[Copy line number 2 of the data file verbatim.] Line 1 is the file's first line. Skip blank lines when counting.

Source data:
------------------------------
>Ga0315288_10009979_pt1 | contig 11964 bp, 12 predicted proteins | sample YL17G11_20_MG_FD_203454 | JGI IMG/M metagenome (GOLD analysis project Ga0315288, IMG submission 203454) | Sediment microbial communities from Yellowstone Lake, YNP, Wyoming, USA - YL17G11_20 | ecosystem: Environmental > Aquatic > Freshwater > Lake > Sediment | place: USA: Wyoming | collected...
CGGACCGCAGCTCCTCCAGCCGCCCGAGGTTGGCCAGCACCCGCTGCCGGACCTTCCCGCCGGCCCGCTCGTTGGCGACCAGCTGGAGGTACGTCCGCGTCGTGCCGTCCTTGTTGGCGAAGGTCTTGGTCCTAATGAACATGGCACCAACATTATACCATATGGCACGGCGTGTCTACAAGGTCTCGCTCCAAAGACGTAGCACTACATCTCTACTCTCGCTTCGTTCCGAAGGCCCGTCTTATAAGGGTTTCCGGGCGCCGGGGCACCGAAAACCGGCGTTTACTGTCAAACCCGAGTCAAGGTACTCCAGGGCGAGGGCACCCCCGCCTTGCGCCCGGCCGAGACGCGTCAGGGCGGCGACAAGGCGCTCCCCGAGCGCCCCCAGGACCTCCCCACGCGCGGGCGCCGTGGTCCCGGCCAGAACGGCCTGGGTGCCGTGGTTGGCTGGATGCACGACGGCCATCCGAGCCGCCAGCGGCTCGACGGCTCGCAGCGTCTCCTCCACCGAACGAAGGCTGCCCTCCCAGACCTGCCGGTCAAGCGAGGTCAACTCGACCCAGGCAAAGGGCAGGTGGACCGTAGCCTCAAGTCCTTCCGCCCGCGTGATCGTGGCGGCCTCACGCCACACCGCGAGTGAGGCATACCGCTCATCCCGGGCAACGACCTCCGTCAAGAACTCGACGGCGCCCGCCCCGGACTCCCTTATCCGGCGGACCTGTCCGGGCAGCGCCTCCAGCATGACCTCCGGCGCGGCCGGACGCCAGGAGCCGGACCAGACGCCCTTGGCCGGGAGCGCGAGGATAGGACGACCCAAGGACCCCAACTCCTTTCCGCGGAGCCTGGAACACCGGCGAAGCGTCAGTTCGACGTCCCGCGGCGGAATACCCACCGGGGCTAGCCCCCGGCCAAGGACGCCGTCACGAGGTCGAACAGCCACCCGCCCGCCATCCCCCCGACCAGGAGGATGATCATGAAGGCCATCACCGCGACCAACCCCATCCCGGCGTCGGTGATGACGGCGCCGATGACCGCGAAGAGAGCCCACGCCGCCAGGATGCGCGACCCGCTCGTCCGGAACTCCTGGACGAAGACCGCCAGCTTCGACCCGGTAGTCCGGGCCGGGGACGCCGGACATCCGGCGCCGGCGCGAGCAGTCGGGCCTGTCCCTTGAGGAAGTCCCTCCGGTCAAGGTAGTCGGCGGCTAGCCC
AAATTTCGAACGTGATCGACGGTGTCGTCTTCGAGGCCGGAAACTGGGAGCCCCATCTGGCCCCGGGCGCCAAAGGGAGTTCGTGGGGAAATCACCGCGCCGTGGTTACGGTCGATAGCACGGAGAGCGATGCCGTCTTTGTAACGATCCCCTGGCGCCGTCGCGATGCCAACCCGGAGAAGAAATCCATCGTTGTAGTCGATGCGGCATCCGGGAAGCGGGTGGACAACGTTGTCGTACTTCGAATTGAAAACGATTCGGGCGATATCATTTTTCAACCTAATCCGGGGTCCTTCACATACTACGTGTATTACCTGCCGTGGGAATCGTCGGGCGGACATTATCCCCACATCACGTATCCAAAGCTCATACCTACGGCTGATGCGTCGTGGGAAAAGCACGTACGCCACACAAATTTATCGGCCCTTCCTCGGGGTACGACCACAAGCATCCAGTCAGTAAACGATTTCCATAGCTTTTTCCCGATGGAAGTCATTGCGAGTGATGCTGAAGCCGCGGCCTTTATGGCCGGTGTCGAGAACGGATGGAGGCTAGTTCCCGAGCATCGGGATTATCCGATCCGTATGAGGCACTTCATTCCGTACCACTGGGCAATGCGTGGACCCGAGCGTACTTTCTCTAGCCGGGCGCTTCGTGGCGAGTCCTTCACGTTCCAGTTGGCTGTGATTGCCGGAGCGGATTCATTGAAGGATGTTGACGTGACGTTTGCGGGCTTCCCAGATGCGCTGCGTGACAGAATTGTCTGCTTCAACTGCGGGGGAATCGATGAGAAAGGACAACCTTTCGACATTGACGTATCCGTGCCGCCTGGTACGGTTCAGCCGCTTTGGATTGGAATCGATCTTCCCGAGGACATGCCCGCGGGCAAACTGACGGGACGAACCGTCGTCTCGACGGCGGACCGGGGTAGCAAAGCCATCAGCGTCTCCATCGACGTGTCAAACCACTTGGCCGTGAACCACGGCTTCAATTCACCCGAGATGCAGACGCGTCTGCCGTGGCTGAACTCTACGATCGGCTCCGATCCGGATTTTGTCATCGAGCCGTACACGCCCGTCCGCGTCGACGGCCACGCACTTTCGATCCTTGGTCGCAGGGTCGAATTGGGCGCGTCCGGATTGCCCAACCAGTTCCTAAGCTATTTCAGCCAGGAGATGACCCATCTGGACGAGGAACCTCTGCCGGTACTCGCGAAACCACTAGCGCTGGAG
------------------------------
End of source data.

CGGACCGCAGCTCCTCCAGCCGCCCGAGGTTGGCCAGCACCCGCTGCCGGACCTTCCCGCCGGCCCGCTCGTTGGCGACCAGCTGGAGGTACGTCCGCGTCGTGCCGTCCTTGTTGGCGAAGGTCTTGGTCCTAATGAACATGGCACCAACATTATACCATATGGCACGGCGTGTCTACAAGGTCTCGCTCCAAAGACGTAGCACTACATCTCTACTCTCGCTTCGTTCCGAAGGCCCGTCTTATAAGGGTTTCCGGGCGCCGGGGCACCGAAAACCGGCGTTTACTGTCAAACCCGAGTCAAGGTACTCCAGGGCGAGGGCACCCCCGCCTTGCGCCCGGCCGAGACGCGTCAGGGCGGCGACAAGGCGCTCCCCGAGCGCCCCCAGGACCTCCCCACGCGCGGGCGCCGTGGTCCCGGCCAGAACGGCCTGGGTGCCGTGGTTGGCTGGATGCACGACGGCCATCCGAGCCGCCAGCGGCTCGACGGCTCGCAGCGTCTCCTCCACCGAACGAAGGCTGCCCTCCCAGACCTGCCGGTCAAGCGAGGTCAACTCGACCCAGGCAAAGGGCAGGTGGACCGTAGCCTCAAGTCCTTCCGCCCGCGTGATCGTGGCGGCCTCACGCCACACCGCGAGTGAGGCATACCGCTCATCCCGGGCAACGACCTCCGTCAAGAACTCGACGGCGCCCGCCCCGGACTCCCTTATCCGGCGGACCTGTCCGGGCAGCGCCTCCAGCATGACCTCCGGCGCGGCCGGACGCCAGGAGCCGGACCAGACGCCCTTGGCCGGGAGCGCGAGGATAGGACGACCCAAGGACCCCAACTCCTTTCCGCGGAGCCTGGAACACCGGCGAAGCGTCAGTTCGACGTCCCGCGGCGGAATACCCACCGGGGCTAGCCCCCGGCCAAGGACGCCGTCACGAGGTCGAACAGCCACCCGCCCGCCATCCCCCCGACCAGGAGGATGATCATGAAGGCCATCACCGCGACCAACCCCATCCCGGCGTCGGTGATGACGGCGCCGATGACCGCGAAGAGAGCCCACGCCGCCAGGATGCGCGACCCGCTCGTCCGGAACTCCTGGACGAAGACCGCCAGCTTCGACCCGGTAGTCCGGGCCGGGGACGCCGGACATCCGGCGCCGGCGCGAGCAGTCGGGCCTGTCCCTTGAGGAAGTCCCTCCGGTCAAGGTAGTCGGCGGCTAGCCC